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  • Jules Petroz

    Tribune de Genève, Wednesday 13 September 2017
    Section: Litigation
    Page 17.

    Apple Inc. opposes the filing of the Apple Boutique brand by Genevan Jules Petroz.
    The antiquarian argues that this name refers to the Beatles shop of 1967 and not to the American multinational.
    Picture: Laurent Guiraud

    To defend his concept, he fights against Apple

    Antiquarian Jules Petroz is struggling with the American giant over a story of intellectual property.

    By Anna Vaucher

    It is a small arcade, 20 m2 at most, in front of which stands a wrought iron cart filled with books with yellowing pages.
    In the shop window of Apple Boutique, at 1, rue de l’Ecole-de-Médecine, a pop painting surmounts African masks and some pearl jewels surround a tiny statue.
    Jules Petroz, 56, is an antiquarian, from father to son, and dad of two daughters; a small trader like so many others in Geneva.
    Yet a struggle with a giant is not ordinary.
    His Goliath is Apple Inc., the multinational corporation that weighs more than 800 billion dollars, with which he has been struggling since last March over a story of intellectual property.

    For some years, business has been difficult – competition from online auction houses is tough – he was thinking about a new concept to sell his objects via the Internet.
    And decided to open an arcade – “To buy on the web, people need, to reassure themselves, to see that you have a physical address.”
    His idea? “Create a shop, a bit like a museum, with art objects and their derivatives.
    If you cannot afford the painting you like, you can buy the t-shirt or the mug with its reproduction.
    It’s about combining the decorative side, traditional antiques, memorabilia and vintage objects.”

    Beatles Reference

    A concept is good, but it still needs a name.
    He thought very quickly of Apple Boutique, with a logo whose ultra sixties red letters form an apple.
    “The reference has no connection with the American multinational, whose objects I appreciate,” he indicates, pointing to his giant screen on a beautiful old table.

    His own business model references the Beatles and their Apple shop, “popularly known as Apple Boutique”.
    Opened in 1967 with great pomp in Baker Street, London, it closed a few months later because of management issues.
    “It’s a tribute to the hippie epoch and iconic group of my childhood.
    Paul McCartney defined his shop as a beautiful place where beautiful people could buy beautiful things.
    I really like this idea.”

    Jules Petroz bought the domain name (www.appleboutique.com), which happened to be available.
    He registered it with the Commercial Register.
    “But by selling online, I figured I was going to go beyond Switzerland.
    So I decided to file my trademark with the Federal Institute of Intellectual Property (IPI).”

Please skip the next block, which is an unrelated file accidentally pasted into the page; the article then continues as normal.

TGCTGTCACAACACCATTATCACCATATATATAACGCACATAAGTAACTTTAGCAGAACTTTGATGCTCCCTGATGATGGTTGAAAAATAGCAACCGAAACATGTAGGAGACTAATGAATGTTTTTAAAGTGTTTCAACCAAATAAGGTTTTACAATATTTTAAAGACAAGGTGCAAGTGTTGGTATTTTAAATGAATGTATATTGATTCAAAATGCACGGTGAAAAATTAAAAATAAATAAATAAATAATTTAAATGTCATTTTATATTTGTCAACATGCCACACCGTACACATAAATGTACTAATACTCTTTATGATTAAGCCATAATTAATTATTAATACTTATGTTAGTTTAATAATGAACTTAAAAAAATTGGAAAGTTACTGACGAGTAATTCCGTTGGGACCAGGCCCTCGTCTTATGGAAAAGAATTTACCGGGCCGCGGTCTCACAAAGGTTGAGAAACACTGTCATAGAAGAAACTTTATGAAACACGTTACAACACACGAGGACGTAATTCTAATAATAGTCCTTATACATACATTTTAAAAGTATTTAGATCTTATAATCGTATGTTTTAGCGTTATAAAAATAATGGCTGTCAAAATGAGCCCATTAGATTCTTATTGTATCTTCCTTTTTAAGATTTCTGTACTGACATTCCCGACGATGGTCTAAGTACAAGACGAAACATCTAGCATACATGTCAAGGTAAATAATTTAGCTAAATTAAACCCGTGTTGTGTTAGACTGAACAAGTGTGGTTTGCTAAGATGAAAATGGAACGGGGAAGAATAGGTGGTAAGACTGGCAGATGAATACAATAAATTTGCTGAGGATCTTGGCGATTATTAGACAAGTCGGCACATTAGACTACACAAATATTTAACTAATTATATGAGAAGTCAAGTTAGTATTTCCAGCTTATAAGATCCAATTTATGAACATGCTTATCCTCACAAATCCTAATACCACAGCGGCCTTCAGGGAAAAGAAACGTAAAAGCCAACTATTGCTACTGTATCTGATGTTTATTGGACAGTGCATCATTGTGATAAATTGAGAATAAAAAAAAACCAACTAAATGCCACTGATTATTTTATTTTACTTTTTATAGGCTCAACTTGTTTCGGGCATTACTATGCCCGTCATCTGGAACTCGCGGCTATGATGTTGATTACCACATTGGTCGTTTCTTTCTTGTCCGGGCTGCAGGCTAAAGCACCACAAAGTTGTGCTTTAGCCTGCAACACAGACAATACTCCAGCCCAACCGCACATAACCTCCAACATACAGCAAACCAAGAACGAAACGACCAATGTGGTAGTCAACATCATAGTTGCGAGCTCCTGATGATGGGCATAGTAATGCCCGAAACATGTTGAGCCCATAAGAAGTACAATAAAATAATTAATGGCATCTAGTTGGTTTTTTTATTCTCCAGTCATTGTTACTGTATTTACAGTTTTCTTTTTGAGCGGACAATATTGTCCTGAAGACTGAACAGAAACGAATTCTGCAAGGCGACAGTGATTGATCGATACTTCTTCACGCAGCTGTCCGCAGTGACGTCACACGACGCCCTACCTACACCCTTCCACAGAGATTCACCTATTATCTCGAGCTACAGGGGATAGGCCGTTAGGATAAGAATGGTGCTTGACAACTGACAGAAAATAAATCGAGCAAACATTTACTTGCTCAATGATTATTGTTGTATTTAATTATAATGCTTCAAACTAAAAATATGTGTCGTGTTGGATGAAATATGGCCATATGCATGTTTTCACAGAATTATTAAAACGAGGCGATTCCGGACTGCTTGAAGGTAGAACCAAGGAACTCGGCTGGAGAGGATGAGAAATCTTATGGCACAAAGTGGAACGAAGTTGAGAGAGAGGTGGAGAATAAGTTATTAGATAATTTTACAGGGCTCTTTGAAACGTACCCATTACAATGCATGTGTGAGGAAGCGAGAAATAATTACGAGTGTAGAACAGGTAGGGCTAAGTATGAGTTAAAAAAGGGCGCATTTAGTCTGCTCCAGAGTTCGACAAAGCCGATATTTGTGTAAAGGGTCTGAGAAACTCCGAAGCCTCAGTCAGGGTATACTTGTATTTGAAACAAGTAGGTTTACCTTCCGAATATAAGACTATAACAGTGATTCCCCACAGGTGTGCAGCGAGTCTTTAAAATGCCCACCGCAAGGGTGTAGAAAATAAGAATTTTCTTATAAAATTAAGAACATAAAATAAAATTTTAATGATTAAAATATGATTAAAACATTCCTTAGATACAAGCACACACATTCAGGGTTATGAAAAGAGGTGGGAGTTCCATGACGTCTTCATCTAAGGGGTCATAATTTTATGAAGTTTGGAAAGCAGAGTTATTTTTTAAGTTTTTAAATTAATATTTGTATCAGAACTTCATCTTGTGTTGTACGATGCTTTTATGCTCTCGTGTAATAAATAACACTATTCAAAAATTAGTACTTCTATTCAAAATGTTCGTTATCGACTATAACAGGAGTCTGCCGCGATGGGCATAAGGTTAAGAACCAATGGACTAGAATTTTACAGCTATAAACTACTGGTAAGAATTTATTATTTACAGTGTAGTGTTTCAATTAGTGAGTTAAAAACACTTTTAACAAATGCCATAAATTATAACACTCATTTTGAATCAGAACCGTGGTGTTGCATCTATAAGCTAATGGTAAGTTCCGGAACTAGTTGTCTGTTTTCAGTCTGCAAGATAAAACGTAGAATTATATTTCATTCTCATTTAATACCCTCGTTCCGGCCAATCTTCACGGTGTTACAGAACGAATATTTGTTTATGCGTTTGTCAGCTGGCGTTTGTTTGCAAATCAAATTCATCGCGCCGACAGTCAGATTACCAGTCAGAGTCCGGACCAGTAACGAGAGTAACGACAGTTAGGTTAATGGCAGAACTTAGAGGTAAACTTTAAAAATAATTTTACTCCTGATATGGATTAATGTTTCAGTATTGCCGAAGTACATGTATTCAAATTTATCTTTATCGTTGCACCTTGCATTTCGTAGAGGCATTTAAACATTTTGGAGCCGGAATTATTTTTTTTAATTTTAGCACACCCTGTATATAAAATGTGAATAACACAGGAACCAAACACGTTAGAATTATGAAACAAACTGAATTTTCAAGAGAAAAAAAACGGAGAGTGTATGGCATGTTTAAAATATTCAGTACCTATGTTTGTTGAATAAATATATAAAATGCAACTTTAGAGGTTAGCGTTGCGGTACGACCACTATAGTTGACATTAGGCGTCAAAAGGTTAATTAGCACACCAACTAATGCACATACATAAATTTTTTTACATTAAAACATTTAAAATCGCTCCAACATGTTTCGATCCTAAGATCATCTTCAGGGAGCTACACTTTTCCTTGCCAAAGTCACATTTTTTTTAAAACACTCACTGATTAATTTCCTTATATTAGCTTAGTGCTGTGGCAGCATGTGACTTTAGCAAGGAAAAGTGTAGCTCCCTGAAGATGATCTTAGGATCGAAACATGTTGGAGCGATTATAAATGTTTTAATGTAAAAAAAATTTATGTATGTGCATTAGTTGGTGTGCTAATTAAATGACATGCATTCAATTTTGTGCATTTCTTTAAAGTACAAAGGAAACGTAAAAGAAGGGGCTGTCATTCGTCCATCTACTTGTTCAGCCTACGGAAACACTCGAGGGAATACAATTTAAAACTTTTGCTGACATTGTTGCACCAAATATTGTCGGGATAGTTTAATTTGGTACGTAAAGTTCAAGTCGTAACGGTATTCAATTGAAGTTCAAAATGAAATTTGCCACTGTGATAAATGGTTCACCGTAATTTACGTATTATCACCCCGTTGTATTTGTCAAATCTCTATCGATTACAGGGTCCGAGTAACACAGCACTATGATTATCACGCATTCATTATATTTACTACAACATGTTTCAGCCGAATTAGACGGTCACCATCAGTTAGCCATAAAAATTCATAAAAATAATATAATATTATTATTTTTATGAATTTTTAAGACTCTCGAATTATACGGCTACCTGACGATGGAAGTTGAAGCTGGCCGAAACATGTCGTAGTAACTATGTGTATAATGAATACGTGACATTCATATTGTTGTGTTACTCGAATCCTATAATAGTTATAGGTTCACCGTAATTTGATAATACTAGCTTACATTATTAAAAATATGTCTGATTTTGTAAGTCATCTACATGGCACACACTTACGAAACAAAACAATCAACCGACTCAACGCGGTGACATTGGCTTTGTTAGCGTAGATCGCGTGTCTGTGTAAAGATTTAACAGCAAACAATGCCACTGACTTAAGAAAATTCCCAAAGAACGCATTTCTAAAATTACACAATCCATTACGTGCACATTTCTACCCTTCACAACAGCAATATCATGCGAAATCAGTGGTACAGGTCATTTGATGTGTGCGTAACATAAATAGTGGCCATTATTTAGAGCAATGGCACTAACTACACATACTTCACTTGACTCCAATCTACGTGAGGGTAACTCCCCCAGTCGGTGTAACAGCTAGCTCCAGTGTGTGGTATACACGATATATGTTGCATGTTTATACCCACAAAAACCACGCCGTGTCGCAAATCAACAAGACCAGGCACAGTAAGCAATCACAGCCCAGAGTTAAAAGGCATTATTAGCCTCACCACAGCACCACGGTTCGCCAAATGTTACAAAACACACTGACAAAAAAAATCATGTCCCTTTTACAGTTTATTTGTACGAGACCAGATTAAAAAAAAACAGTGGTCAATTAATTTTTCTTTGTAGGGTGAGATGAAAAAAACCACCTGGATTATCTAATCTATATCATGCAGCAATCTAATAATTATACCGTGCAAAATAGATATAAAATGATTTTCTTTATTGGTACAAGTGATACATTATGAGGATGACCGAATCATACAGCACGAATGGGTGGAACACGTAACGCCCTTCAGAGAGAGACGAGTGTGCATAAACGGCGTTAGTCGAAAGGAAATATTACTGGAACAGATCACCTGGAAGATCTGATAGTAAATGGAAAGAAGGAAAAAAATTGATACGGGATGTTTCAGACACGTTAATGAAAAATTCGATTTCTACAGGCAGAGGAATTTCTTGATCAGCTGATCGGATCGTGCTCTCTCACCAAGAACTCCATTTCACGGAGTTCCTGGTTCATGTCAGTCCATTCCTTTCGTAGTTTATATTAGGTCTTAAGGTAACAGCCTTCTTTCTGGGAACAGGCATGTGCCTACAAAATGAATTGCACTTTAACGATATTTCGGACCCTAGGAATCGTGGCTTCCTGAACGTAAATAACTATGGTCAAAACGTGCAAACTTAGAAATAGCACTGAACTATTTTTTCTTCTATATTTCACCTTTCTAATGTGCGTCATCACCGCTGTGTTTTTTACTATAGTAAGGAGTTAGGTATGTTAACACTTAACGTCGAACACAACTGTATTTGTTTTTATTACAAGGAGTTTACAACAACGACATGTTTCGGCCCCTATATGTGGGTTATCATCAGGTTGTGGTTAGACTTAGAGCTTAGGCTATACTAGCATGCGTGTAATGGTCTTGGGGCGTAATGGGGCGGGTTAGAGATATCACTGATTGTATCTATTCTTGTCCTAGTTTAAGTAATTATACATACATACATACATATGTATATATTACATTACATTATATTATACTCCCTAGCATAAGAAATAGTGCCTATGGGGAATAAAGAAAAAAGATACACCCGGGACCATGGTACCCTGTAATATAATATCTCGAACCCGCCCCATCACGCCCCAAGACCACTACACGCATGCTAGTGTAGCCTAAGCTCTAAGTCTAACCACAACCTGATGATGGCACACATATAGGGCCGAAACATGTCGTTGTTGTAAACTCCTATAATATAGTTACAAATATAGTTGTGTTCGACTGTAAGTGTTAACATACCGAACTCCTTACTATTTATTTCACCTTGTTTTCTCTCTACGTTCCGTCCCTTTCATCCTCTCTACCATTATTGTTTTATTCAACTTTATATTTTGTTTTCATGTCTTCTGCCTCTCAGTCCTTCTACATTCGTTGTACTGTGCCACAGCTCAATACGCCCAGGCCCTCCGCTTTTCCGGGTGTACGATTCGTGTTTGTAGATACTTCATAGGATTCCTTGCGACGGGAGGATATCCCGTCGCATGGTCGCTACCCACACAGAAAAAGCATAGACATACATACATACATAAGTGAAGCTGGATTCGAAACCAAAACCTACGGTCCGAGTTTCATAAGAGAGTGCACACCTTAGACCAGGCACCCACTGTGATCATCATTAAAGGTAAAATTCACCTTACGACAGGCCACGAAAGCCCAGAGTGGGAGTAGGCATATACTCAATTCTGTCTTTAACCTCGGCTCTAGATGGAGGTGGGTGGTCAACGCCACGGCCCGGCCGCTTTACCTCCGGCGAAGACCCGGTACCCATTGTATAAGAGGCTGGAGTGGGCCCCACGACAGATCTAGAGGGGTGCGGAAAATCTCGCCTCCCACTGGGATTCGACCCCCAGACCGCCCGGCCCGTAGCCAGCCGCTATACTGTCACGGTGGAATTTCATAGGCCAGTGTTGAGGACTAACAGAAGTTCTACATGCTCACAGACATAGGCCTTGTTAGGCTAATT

The deposit is validated, the decision published.

    He was counting without opposition from Apple Inc., which within the imposed three-month deadline decided to oppose.
    In its letter dated 8 March 2017, the renowned law firm Lenz & Staehelin points out that the Apple trademark and its logo are very similar to those of Apple Boutique and that the Geneva antique dealer could not ignore it.

    Though it cannot comment on a procedure in progress, the IPI explains that in order to establish an opposition, “a mark must be older and protected for identical services”.

    For Nathalie Karam, Jules Petroz’s lawyer, the sectors targeted by her client (flea markets, paintings, books, clothing …) have nothing to do with those of Apple Inc.
    “My client is a small passionate antique dealer.
    His aim is not to open a chain of shops.
    I have called the attorney of Apple Inc. on numerous occasions to discuss this, but he has not replied.
    We have until September 15 to provide a brief with our arguments.
    I suppose my colleague wants to consult before entering into negotiations.”
    It will be up to the IPI to decide if the proceedings are to continue.
    The loser can then appeal to the Federal Administrative Court.

    Cake Sharing

    Though his means are limited, the small antique dealer wants to believe in his chances: “Apple Boutique has never been owned by anyone,” says Jules Petroz.
    I do not see how I can be criticized for naming my shop as it was called by the Beatles fifty years ago.
    I just want to be left in my little arcade, which will never hurt Apple.
    “Did he not show naivety in advancing along this path ?
    “They can not have it all. We too have the right to live.”

    Lenz & Staehelin informed us that Apple Inc. did not wish to comment on “this administrative procedure of opposition against the registration of a trademark by a third party”.